According to the National Drought Monitor, there was no change to the drought status across Kansas last week, as all of the state remains covered by some form of drought. Most concerning is that nearly 40% is covered by "exceptional" drought, which largely covers the western half of the state.
The monitor notes that significant precipitation was limited to the eastern Dakotas, while the High Plains’ hard red winter wheat belt received little or no rain. "As a result, soil moisture shortages continued to limit wheat emergence and development across the northwestern half of the Plains," is states. "In addition, midweek wind gusts locally in excess of 70 mph raised dust and temporarily closed major roadways across parts of the Plains. On the southern half of the Plains, however, a combination of warmer weather and previous soil moisture improvements promoted wheat growth."
Meanwhile, very slight drought improvement was noted across the contiguous U.S., as 74.35% of the area is covered by drought, compared to 74.98% last week. Additional improvement to the drought was noted in areas of the eastern Corn Belt, as the drought monitor notes "topsoil moisture had improved dramatically, with less than one-fifth rated very short to short in Indiana (13%) and Michigan (16%)."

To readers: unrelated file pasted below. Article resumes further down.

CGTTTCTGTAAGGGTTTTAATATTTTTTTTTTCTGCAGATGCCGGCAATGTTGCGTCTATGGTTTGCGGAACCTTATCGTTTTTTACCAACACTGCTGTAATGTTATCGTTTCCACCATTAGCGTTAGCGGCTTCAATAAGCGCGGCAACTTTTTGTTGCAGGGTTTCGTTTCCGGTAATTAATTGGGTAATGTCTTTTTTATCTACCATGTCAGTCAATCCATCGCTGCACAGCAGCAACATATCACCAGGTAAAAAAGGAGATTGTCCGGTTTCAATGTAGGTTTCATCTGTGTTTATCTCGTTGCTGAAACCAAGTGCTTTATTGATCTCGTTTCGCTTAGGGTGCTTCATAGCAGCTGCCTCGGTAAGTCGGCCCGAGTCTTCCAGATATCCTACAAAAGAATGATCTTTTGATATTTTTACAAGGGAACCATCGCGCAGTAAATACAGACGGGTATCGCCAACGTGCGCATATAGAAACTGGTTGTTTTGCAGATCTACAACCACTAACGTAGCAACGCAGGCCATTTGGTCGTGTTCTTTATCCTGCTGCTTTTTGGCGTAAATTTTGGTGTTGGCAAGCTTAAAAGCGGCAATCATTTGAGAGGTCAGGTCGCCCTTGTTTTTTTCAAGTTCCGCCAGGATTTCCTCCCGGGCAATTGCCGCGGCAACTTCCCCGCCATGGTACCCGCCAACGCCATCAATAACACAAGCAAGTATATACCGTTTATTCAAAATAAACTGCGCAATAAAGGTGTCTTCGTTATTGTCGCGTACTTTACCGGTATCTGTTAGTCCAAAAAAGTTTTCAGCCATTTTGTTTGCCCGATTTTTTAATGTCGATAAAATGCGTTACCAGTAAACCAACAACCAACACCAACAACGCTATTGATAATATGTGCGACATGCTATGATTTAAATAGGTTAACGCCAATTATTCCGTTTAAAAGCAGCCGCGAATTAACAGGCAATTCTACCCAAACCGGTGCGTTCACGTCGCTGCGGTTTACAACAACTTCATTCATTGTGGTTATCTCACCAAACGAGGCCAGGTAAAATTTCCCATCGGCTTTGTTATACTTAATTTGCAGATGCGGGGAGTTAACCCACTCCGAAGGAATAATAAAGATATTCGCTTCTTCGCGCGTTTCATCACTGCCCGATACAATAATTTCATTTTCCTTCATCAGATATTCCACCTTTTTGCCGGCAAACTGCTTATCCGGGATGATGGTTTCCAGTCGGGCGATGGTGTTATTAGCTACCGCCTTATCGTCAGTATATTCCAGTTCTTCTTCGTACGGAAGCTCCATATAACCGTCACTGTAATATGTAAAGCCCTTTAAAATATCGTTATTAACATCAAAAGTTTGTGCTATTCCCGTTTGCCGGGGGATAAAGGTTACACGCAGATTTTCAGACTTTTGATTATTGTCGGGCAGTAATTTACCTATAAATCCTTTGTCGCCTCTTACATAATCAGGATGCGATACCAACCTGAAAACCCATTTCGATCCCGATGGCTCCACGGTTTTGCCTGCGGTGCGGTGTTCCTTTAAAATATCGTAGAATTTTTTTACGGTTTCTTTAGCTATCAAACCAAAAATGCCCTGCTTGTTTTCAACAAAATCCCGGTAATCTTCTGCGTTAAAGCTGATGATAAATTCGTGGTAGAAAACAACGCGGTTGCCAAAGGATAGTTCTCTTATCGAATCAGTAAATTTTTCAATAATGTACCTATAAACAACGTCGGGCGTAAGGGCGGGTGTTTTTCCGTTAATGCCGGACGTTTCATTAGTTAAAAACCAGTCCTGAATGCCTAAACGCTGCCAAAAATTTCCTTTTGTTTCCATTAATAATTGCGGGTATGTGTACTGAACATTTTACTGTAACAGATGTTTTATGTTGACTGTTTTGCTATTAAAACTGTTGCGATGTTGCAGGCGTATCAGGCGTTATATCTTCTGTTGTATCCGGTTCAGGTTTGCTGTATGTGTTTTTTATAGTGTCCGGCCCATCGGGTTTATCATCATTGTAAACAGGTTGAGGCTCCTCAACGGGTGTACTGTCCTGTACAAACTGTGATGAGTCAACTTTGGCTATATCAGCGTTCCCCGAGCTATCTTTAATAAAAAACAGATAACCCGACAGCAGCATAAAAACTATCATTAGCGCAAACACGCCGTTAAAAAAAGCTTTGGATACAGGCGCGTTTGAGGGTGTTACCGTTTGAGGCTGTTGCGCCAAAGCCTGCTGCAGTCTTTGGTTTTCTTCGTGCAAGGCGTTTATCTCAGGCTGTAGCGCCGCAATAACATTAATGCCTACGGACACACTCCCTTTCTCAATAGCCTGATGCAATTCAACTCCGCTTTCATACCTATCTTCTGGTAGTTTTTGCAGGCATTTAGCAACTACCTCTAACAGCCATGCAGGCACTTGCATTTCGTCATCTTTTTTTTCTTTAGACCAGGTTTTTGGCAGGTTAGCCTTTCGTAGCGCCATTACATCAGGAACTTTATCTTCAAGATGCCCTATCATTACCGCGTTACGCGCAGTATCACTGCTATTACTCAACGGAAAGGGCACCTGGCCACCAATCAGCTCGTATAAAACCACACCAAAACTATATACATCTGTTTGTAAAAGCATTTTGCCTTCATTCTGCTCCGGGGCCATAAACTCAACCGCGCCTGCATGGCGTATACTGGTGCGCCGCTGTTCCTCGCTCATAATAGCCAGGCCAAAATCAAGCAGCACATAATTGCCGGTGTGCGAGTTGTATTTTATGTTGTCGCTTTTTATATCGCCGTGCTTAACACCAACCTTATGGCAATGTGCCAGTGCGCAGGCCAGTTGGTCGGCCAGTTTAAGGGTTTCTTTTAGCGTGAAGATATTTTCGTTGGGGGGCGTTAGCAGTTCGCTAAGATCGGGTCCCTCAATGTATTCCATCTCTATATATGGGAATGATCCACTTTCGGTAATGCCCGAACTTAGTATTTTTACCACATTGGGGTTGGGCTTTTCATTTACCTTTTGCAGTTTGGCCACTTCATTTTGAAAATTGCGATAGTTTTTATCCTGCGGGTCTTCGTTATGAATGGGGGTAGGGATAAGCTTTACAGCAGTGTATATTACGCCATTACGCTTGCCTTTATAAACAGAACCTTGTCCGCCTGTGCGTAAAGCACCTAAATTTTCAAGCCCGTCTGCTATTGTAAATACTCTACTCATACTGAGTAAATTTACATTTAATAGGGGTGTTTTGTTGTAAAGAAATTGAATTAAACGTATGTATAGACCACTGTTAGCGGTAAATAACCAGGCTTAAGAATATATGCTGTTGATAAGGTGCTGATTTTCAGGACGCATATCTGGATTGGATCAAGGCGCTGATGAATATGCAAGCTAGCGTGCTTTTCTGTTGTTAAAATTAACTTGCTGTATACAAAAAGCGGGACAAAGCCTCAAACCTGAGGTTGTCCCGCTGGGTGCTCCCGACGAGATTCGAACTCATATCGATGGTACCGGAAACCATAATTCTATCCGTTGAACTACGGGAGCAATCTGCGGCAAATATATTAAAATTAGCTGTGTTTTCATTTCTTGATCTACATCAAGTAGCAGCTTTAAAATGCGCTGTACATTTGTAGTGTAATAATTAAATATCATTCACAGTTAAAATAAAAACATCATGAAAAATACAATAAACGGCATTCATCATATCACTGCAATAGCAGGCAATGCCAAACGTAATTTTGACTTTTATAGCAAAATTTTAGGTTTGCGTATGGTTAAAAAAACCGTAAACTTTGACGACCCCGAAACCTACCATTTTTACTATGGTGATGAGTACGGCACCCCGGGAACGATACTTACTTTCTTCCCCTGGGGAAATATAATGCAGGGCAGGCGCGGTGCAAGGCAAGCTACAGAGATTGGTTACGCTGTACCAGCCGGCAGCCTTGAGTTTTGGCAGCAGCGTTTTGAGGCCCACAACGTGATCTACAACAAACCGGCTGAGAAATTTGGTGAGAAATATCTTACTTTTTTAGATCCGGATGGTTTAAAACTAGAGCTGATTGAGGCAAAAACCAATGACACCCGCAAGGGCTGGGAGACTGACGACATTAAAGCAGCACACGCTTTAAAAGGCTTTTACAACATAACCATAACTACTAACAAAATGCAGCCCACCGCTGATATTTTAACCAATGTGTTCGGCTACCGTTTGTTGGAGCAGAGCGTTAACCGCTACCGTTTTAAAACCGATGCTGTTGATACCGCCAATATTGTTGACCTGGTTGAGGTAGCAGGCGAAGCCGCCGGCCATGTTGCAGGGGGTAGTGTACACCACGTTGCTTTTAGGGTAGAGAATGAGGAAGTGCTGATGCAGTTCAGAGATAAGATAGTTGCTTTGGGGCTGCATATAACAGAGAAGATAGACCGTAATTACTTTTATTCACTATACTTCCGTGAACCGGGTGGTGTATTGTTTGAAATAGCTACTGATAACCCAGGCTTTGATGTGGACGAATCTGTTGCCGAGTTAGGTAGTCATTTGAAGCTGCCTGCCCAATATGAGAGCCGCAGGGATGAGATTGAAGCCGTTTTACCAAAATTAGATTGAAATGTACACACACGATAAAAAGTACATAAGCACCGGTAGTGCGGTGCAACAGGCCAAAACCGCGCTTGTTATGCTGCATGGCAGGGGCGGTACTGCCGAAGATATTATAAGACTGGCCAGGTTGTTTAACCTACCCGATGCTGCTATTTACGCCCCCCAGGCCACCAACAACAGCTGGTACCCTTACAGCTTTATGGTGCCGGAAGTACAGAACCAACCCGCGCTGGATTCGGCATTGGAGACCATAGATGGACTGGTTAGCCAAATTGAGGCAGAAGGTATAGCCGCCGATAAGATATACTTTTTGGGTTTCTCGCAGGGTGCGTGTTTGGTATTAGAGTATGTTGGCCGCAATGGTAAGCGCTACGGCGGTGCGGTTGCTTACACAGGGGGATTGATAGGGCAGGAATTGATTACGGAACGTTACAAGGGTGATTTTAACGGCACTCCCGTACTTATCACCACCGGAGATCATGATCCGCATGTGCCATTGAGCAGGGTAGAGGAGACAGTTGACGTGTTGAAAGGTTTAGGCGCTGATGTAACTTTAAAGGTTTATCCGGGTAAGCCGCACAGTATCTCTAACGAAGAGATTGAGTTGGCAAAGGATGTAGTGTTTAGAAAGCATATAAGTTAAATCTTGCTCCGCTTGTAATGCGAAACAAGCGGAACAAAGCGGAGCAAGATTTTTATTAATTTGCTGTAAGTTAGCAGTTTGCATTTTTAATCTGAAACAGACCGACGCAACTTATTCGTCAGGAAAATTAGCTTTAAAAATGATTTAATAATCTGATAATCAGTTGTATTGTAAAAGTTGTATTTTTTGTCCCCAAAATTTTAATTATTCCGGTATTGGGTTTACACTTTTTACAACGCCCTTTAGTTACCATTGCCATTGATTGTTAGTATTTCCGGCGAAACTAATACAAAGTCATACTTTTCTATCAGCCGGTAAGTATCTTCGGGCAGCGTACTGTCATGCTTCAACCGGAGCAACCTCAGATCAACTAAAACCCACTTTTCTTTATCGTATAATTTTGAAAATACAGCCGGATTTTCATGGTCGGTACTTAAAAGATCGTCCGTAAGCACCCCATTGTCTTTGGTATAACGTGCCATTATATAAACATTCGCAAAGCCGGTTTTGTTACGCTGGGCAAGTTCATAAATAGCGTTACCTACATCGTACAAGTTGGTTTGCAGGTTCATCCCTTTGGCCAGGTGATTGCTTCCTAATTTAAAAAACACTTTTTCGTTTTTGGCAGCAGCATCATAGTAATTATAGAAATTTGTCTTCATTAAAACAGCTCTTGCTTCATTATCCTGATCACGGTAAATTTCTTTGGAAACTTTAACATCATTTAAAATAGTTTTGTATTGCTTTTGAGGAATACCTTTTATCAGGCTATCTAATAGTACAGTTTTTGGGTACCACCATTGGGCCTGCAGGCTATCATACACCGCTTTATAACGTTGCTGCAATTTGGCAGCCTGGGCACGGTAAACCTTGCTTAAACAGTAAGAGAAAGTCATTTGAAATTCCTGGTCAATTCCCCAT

In the outlook for the next 5 days (October 25-29), the monitor states the complex interaction between Hurricane Sandy, a cold front crossing North America, and a blocking high-pressure system over the northern Atlantic Ocean will result in a high-impact weather event in the eastern U.S. "Coastal highlights will include large waves and beach erosion. Inland -- especially in the Northeast -- conditions developing during the weekend and persisting well into next week should include multiple days of high winds and heavy rainfall," it states. "Precipitation may eventually change to snow in parts of the Appalachians. Farther west, rainfall associated with the cold front could total 1 to 2 inches in the Midwest. Similar precipitation totals should also occur during the next 5 days in the Northwest. In contrast, dry weather will prevail from southern California to the southern Plains. Cold air will gradually engulf much of the nation, although temperatures will rebound to above-normal levels in the West by early next week."